Although adolescents roll their eyes at adult platitudes, they love to grapple with sticky moral issues, and they value teachers who nurture their growth as moral decision-makers. Instead of offering sermons, precepts, and prescriptions, educators can most effectively instill moral intelligence through example, critical thinking and role-playing exercises, and real-world applications outside the classroom.
A rabbi and educator shows how moral education can be crafted to address each of the three main branches of the moral life: philosophy, civics, and ethics.
Sowing the Seeds of Character: The Moral Education of Adolescents in Public and Private Schools is a book for all teachers and parents. It rests on the premise that the moral education of students falls within the purview of schools, whether they assume responsibility for it or not. Regardless of the place of moral education in the formal curriculum, all teachers serve as moral exemplars to their students, for good or for ill. Teachers of science, social studies, history, and literature courses cannot help but inculcate moral sensibility and attitudes in their students by the ways in which they lead them to grapple with—or glide over—the moral implications of what they teach.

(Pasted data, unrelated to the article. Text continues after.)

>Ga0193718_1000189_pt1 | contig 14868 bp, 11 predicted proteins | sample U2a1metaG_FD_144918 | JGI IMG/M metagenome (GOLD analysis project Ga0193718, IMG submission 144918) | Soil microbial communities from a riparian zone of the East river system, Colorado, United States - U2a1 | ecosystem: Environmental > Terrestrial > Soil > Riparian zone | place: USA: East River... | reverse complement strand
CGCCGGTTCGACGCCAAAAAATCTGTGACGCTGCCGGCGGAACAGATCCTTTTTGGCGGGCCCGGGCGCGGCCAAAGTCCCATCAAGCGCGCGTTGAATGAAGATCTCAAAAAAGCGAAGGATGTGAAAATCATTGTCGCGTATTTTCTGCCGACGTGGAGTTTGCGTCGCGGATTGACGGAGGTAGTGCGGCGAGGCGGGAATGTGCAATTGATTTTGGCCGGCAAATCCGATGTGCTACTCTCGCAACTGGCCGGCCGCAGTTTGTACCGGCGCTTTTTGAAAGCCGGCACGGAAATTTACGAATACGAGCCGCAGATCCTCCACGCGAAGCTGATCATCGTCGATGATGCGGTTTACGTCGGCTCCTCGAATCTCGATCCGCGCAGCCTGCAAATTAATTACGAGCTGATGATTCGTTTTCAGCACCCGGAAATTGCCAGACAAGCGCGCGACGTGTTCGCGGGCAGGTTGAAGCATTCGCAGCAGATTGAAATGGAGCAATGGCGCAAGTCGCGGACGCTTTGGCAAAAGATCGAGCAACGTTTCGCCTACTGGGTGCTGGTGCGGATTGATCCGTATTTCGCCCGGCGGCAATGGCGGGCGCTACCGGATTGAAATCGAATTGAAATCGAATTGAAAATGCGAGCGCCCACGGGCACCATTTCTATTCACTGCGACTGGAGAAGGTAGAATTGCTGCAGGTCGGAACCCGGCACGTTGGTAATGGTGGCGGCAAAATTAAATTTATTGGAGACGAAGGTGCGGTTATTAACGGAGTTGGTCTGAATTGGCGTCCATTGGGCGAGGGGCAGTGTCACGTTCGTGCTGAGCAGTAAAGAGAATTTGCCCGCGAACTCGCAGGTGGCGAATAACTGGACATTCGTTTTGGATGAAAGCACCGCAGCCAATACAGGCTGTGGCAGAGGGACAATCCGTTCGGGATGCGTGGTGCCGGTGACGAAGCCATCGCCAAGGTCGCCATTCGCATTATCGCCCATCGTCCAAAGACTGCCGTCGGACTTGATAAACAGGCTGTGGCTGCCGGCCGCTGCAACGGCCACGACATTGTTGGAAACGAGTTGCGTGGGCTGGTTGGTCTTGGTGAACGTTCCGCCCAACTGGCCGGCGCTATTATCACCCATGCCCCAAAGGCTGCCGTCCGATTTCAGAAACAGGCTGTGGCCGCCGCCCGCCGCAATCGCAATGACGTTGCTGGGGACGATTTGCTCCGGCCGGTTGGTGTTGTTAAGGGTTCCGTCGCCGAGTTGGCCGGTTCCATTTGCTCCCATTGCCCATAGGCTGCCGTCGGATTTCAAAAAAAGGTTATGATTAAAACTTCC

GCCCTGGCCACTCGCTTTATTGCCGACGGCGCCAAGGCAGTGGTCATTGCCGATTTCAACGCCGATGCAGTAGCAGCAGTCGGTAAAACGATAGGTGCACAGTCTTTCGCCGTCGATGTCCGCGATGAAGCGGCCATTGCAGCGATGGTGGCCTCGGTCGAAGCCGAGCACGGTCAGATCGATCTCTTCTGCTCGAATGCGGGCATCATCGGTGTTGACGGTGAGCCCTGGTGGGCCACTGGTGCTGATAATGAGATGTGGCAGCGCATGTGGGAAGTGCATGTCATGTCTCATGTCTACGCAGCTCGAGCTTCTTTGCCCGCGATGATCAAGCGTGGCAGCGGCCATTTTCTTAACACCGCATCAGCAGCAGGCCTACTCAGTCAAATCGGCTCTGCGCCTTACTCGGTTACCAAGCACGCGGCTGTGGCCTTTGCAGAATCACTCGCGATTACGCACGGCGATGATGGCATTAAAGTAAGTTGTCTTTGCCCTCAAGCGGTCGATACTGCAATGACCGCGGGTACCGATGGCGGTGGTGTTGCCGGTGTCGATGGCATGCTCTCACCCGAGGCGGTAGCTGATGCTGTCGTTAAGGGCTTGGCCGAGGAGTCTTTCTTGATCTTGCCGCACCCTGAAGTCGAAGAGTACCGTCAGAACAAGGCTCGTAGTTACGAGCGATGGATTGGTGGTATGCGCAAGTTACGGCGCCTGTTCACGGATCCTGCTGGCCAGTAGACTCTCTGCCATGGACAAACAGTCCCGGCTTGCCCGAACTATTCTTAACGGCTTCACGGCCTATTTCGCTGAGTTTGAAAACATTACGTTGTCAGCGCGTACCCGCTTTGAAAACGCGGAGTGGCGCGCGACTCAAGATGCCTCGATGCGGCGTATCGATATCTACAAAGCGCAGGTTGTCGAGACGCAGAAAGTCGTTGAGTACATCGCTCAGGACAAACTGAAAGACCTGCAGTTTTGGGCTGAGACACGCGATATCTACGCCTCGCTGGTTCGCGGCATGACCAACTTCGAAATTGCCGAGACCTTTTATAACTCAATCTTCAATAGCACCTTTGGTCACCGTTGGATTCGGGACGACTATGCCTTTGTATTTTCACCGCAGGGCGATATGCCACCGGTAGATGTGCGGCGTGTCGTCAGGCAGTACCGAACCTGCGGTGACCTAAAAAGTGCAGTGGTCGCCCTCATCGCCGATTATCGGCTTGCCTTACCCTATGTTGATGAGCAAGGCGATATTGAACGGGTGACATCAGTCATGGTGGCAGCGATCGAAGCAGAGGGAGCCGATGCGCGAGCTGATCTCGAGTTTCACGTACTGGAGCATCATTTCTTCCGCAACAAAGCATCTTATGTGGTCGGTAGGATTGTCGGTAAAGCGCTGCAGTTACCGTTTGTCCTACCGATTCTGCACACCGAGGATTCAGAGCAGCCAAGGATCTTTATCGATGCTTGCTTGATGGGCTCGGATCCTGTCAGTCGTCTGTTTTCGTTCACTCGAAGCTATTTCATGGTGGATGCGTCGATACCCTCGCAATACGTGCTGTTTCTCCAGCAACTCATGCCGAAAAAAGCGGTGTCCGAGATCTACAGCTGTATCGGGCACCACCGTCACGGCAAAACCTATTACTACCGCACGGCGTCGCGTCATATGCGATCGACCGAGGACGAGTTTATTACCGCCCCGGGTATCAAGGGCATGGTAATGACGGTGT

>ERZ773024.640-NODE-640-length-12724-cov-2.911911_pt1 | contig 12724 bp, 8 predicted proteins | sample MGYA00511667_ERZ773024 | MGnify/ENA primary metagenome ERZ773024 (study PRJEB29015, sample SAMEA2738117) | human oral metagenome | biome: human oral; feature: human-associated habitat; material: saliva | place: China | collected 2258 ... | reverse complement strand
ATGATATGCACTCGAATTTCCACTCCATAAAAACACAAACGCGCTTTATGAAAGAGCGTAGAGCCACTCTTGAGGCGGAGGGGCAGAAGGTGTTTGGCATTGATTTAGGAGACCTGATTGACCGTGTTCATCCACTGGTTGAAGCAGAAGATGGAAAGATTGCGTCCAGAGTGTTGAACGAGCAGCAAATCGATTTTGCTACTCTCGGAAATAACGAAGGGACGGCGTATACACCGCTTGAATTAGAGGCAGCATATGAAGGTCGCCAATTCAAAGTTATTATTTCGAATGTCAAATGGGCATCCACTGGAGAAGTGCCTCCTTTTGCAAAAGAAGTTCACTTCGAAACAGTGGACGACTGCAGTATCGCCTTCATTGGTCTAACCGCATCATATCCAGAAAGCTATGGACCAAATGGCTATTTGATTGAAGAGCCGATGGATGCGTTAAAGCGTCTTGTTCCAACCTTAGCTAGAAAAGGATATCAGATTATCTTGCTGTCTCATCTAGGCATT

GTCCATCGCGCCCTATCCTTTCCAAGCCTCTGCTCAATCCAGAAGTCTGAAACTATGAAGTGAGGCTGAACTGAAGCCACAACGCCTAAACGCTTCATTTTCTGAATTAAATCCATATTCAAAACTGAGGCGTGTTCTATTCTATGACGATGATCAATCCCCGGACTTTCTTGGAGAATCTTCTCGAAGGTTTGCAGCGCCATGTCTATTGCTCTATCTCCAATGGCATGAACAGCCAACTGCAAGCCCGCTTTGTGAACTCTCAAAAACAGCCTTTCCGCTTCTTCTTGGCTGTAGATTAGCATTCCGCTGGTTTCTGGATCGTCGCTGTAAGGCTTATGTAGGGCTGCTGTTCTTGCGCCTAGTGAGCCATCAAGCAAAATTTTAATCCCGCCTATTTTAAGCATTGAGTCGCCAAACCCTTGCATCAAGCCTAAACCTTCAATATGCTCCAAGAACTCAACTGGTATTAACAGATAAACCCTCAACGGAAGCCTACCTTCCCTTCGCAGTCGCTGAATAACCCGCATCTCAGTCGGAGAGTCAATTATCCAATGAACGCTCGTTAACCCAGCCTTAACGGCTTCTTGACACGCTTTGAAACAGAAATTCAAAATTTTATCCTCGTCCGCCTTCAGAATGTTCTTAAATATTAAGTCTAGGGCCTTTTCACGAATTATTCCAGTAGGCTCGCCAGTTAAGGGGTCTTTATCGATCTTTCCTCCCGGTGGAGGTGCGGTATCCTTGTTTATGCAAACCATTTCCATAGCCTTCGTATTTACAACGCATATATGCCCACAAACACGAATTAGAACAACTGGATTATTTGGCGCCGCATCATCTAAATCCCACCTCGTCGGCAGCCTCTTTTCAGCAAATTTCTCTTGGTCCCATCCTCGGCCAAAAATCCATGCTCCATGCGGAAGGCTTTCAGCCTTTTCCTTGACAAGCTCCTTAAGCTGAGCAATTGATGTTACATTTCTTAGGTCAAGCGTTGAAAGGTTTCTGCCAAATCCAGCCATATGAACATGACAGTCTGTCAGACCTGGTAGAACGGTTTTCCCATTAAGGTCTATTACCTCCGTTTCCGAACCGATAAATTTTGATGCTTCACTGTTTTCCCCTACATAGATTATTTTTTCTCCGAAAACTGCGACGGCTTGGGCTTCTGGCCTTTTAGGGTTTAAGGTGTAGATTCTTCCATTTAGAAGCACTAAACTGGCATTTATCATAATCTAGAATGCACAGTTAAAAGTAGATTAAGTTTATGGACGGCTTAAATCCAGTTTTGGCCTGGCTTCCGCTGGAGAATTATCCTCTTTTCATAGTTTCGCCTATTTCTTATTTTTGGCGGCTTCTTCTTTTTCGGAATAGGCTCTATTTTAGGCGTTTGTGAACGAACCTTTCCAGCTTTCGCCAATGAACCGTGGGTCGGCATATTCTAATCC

Judd Kruger Levingston draws many lessons and examples from his extensive research and teaching experience in Muslim, Jewish, Roman Catholic, public, Quaker, and Chinese schools. He argues that teachers should become proficient in directing role-playing simulations of moral decision-making as morally complex topics arise within the standard curriculum.
• 15 illustrations
• Ideas and examples for the classroom practice of moral education
• Series foreword
• Explains why there is no such thing as a "morally neutral" school and clarifies why moral education is not the same thing as religious education
• Examines multi-cultural variations on moral education in Muslim, Roman Catholic Jewish, Chinese, public and private schools
• Explores the role of play in moral development
• Shows parents on how to pressure schools to include moral education without cutting into curricular requirements